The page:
New study focuses on link between epilepsy and lifestyle choices


CLEVELAND – The Cleveland Clinic has launched a new study on the link between epilepsy and stress. The five-year clinical trial is the first of its kind to compare the effect of lifestyle interventions such as yoga, music therapy and cognitive behavioral therapy on seizure control.

The research team will study the impact of seizure frequency as well as comorbidities associated with epilepsy such as depression, anxiety, cognitive function and quality of life.

The team will follow 1,000 patients with hard-to-treat epilepsy. The funding is part of a $15.5 million donation to the Cleveland Clinic Neurological Institute announced last year by Charles Shor, a Cincinnati businessman and philanthropist.

He was diagnosed with epilepsy and had his first seizure at age 25.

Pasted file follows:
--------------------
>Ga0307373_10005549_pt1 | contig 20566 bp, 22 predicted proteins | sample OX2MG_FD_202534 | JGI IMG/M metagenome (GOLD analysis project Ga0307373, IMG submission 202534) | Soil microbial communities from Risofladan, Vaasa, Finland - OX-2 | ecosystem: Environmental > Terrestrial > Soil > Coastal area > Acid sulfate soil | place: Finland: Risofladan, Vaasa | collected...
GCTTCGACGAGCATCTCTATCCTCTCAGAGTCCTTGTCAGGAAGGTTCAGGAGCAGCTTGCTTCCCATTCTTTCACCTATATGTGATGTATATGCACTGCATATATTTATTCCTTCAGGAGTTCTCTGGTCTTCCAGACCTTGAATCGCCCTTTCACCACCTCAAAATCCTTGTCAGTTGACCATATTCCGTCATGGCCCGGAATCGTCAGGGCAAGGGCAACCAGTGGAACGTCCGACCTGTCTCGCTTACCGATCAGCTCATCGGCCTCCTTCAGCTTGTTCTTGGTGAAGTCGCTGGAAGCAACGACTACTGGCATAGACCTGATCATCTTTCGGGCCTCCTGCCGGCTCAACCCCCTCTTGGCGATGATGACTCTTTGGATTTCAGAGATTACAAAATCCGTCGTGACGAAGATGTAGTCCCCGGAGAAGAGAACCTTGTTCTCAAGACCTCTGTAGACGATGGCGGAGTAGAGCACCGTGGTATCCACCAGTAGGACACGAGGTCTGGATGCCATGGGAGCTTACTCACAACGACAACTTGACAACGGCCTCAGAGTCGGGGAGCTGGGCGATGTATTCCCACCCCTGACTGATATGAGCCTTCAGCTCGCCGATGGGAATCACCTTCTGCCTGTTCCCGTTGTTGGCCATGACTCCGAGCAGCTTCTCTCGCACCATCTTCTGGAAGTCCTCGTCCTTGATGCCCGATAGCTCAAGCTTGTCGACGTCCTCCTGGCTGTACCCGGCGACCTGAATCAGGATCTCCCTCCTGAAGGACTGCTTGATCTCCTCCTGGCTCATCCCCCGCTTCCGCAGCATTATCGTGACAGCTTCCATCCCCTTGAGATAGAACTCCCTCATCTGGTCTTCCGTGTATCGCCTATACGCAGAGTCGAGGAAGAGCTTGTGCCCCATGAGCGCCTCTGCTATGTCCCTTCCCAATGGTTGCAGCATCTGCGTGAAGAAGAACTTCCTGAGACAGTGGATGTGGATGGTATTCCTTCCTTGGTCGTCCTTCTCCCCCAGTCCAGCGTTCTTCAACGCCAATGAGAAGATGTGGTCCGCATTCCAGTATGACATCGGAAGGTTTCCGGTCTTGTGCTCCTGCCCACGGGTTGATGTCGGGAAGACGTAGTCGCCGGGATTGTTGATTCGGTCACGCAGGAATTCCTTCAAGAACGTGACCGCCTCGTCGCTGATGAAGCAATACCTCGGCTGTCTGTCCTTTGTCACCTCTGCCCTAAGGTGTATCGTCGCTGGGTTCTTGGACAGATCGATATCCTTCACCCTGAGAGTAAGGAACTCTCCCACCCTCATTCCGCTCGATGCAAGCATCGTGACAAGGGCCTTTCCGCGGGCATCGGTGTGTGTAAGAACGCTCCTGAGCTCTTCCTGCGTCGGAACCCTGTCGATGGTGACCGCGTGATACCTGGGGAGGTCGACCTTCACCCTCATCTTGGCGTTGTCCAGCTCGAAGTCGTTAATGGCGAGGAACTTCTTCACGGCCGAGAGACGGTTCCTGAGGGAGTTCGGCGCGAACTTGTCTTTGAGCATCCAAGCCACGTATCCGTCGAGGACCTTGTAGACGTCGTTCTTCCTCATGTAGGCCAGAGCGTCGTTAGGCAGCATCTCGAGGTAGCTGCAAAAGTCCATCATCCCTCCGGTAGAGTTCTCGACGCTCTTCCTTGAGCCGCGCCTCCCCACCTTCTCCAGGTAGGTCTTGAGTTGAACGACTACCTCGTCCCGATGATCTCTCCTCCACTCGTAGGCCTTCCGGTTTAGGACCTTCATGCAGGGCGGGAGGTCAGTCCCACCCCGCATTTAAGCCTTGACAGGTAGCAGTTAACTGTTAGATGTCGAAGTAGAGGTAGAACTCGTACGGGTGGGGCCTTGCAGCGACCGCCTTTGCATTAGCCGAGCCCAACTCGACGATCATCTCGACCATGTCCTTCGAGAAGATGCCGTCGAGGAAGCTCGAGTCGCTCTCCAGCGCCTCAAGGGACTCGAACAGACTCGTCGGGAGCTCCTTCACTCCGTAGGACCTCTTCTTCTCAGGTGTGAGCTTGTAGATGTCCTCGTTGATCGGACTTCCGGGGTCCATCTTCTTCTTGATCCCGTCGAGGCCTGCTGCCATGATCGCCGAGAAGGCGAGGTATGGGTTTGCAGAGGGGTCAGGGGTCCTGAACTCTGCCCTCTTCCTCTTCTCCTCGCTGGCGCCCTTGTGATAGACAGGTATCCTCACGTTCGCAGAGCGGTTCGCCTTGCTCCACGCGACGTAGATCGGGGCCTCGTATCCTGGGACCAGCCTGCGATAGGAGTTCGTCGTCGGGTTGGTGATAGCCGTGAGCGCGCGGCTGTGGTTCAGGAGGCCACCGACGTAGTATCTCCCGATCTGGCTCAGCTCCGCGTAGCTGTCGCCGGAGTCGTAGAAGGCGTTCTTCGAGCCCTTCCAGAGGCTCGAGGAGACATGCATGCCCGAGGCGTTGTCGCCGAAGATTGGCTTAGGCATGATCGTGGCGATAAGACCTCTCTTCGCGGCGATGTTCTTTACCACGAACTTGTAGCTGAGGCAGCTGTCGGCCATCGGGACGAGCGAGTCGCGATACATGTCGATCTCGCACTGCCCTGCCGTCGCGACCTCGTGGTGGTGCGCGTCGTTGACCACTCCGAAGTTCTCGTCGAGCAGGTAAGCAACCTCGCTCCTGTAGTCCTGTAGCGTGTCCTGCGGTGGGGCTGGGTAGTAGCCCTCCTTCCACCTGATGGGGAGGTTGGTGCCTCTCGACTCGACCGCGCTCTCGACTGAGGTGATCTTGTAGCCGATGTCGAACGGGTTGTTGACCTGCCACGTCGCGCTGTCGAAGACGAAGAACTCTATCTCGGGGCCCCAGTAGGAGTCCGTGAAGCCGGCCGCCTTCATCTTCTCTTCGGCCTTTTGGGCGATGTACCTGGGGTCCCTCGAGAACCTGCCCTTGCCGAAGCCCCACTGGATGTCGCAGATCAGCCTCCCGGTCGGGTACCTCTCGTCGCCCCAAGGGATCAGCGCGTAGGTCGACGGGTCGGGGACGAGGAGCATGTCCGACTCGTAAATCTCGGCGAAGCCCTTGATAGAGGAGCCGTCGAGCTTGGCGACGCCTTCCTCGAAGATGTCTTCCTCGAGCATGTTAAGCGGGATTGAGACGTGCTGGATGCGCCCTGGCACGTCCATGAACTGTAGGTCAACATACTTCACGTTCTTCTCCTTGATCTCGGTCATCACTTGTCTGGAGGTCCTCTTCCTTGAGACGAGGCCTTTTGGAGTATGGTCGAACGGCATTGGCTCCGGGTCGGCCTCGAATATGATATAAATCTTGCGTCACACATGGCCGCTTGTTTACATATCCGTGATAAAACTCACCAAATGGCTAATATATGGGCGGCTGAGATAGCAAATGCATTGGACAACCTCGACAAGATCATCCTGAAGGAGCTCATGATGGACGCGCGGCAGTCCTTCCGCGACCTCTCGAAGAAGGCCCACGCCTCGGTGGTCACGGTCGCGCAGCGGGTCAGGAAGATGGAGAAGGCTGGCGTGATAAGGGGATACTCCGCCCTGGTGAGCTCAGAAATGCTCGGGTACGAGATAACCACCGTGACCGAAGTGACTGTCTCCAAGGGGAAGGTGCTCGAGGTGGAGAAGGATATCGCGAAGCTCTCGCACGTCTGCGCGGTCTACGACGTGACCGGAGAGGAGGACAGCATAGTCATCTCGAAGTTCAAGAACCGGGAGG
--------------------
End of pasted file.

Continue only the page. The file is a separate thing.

More than three million people in the United States live with epilepsy. Current treatments are effective in controlling seizures in only 46% of adults, doctors say.

Doctors said stress has been identified as a major risk factor for recurrence of seizures and reduced memory function in patients with epilepsy.

“Almost a third of people with epilepsy have recurrent seizures despite using multiple anti-epileptic drugs,” said Dr. Imad Najm, director of the Charles Shor Epilepsy Center and vice president of strategy and development. at the Cleveland Clinic Neurological Institute. Najm will lead the study.

Researchers will measure the effects of yoga, music therapy, and cognitive behavioral therapy interventions using seizure diaries, cognitive assessments, and health and quality of life questionnaires.

“Cleveland Clinic’s vision for the future of neurological care is inspiring and gives me hope,” Shor said.

He firmly believes that stress and crises are linked. Shor donated $5.5 million to help fund the study.

“By directing these resources to the extraordinary team of physicians and researchers at the Cleveland Clinic, I believe I can help make a meaningful difference for people living with these diseases,” Shor said.

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